The Roman Catholic chapel, Sedlec Ossuary, is home to between 40,000 and 70,000 human skeletons. These skeletons have been used to decorate the church with bone chandeliers, skeletal arches and large “bells”; piles of human bones with a hollow centre.
Above: Close-up of a’ bone bell’, showing the hollow which extends through the base of each bell. These bells contain the bulk of the human remains within Sedlec Ossuary. The bells sit in each corner of the ossuary, a testament to mass human suffering.
Above: Close-up of one of the many skull and cross bones within the ossuary.
The History of Sedlec Ossuary
In 1278, Abbot Henry of the Cistercian Monastery in Sedlec was sent to Palestine, considered by the Catholic Church as the Holy Land. He returned with a small amount of soil from Golgotha, which he scattered over the soil of the abbey cemetery. Because of this pious act, the graveyard soon became a popular burial ground for central Europeans.
Above: A chalice made from human bones stands on a pedestal in Sedlec Ossuary, framed by skull and crossed bones motifs.
A gothic chapel was built on the grounds of the cemetery between 1282 and 1320. A large vault, or ossuary, was built to house the bones that were exhumed during the excavation process.
Above: A depiction of Jesus Christ on the cross is surrounded by antique bones.
In the 14th century, the black plague ravaged central Europe, leaving thousands dead. It is believed that tens of thousands of bodies found a resting place within the holy burial ground of the monastery. The chapel later suffered a massive blow after a fire burnt everything but the outer walls.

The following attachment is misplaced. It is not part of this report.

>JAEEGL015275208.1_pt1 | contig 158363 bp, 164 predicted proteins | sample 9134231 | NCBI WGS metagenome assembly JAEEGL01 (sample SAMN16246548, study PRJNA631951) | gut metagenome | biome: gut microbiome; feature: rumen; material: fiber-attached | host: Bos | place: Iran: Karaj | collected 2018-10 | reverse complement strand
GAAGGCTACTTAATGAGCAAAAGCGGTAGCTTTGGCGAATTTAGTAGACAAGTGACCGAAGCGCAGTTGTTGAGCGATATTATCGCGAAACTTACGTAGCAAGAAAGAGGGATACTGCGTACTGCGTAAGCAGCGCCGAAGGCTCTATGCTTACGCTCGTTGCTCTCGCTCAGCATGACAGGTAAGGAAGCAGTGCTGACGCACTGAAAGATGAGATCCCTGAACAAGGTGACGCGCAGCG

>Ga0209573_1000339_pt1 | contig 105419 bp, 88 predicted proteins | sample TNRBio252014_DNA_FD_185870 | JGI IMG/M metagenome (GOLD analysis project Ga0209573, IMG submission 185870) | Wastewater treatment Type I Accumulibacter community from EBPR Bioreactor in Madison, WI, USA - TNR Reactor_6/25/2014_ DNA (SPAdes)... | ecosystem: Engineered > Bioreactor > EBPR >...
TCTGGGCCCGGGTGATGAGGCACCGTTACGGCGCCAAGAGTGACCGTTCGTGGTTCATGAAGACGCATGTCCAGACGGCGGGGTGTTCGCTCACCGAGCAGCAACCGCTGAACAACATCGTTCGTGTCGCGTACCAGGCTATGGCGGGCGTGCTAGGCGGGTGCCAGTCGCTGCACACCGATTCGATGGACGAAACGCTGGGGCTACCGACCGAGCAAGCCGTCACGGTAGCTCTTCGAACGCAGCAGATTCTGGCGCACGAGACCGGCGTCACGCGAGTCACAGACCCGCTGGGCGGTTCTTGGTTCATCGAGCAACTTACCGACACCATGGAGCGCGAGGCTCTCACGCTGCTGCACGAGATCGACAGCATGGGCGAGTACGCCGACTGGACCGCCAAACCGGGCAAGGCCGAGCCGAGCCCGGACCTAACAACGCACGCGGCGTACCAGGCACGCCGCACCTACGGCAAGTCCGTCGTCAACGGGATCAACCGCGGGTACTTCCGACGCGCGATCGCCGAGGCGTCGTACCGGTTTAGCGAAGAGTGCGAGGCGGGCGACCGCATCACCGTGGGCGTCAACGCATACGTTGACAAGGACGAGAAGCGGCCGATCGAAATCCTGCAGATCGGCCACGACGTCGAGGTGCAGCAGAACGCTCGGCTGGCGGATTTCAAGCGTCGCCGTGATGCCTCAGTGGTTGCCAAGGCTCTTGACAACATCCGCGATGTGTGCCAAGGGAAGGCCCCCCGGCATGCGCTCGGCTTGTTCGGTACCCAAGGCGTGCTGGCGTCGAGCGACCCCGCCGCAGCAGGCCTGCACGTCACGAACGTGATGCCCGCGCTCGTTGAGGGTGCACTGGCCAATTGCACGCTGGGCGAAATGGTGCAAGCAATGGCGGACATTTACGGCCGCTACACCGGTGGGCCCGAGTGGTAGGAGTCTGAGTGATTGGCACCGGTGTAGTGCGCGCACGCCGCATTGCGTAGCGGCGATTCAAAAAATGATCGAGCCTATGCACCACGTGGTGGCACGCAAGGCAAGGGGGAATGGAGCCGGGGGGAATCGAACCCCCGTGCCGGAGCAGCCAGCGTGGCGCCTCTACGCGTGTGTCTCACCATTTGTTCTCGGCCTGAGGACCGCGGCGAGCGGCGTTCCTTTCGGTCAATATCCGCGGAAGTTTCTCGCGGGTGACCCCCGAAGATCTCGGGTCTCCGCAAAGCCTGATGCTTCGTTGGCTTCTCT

Above: It is claimed that this chandelier contains every bone in the human body and was made from several skeletons.
Construction continued for many years, with a new entrance being added and the upper chapel being rebuilt in the early 18th century.
In 1870, The Schwarzenberg family hired a woodcarver, František Rint, to organize the heaps of bones that had collected in the Sedlec ossuary. In an attempt to give the bones a sense of order, Rint created artistic, macabre creations with the bones.
Above: The Schwarzenberg family coat of arms; created by Rint to honor his commissioners.
Above: Detail of the Schwarzenberg family coat of arms.
Above: Some of Rint’s creations are inexplicable. It is said that he attempted to portray the inevitability of mortality through his work.
Above: Rint’s creativity is apparent in this creation in which he has used a cracked human bone to create the bird’s head.
Sedlec Ossuary in the 21st Century
The Church of Bone, situated an hour’s travel outside Prague in the Czech Republic, in the province of Kutna Hora, is a popular tourist attraction that is listed in many tour guides.
Above: A statue of a cherub, a Christian figure of a baby angel, sits on top of an unlikely pedestal in the church of bone.
The ossuary has been featured on “Ripley”s Believe It Or Not’, and was used as a location for the Dungeons and Dragons movie. Ewan McGregor and Charlie Boorman visited the church in their documentary, “Long Way Round”.
Click here for a 360° view of the Sedlec Ossuary.
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